A client's office: 1930s Grade I listed

Our new client is based in Boots D6 building on the Boots campus in Nottingham. Designed in 1938 by legendary reinforced concrete pioneer Owen Williams, it was originally a pharmaceutical factory for dry processes and packaging. Now it has been converted for office use by MediCity - an incubator encouraging business innovators in consumer healthcare, medical technology, diagnostics and beauty products.

The 45,000m2, £340,000 factory (£7.55/m2!) was built to be as efficient as possible. Raw materials were stored on the third floor before descending, aided by gravity, down spiral chutes, to the manufacturing plant on the second and first floors.

Particularly note the external concrete frame which not only supports the structure of the main building but also facilitates a giant single storey cantilever to provide an uninterrupted covered area for raw materials within the loading docks.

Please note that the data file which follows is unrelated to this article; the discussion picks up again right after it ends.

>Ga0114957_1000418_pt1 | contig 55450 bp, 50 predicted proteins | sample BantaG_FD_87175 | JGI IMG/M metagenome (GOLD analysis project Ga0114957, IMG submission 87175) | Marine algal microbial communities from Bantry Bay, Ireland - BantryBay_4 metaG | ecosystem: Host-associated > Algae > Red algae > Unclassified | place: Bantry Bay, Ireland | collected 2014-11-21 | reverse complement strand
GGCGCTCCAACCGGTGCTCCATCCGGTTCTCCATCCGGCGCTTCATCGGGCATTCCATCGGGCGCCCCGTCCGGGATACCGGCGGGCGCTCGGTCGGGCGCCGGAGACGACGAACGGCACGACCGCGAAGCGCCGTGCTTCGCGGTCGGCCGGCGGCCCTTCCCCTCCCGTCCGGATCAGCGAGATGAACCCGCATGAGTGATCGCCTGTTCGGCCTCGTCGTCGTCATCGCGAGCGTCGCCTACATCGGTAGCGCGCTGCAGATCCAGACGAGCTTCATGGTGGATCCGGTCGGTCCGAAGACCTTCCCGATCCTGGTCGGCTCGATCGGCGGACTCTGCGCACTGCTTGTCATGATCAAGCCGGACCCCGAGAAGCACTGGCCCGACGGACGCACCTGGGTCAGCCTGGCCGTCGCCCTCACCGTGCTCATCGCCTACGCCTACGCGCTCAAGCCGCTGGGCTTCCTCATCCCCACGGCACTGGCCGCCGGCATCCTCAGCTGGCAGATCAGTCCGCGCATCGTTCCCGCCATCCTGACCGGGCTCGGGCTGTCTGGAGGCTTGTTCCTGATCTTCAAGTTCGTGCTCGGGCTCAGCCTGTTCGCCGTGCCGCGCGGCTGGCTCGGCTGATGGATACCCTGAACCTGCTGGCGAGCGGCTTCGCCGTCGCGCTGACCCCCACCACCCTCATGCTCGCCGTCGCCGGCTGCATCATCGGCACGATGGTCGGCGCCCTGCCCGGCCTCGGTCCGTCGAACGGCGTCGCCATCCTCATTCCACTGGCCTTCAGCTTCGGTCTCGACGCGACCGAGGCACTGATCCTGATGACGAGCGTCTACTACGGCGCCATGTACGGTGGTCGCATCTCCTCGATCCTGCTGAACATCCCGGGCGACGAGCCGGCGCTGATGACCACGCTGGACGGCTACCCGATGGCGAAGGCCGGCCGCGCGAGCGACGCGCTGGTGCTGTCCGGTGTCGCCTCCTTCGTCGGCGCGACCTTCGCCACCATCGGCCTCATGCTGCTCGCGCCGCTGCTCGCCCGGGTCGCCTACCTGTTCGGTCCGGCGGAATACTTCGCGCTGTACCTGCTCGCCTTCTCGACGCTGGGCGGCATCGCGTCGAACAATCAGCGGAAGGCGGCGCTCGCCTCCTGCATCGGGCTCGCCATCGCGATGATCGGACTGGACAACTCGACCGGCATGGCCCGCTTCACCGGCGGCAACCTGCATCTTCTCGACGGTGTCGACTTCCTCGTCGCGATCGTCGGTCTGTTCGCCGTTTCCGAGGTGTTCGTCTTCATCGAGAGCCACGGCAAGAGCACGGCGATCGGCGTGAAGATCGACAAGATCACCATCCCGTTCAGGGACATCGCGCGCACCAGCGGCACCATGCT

The extensive use of external concrete and free-form corner glazing led Rayner Banham to speculate that this was an influential proto-brutalist design. However, inside, the Art Deco entrance hall provides a great contrast.  Two coved columns and a stepped ceiling with flush bronze lights together with contemporary wall tiling are still visible. I'd be interested if the original floor tiles are underneath the current carpeted finish.

Adjacent, is the stunning D10 factory building, also by Sir Owen Williams between 1930-32. The mushroom-topped pillars which are used throughout enable the intermediate floors to be relatively shallow. They also enable a continuous run of glazing without intermediate pillars.

Find out more about Owen Williams

Tagged in: Architecture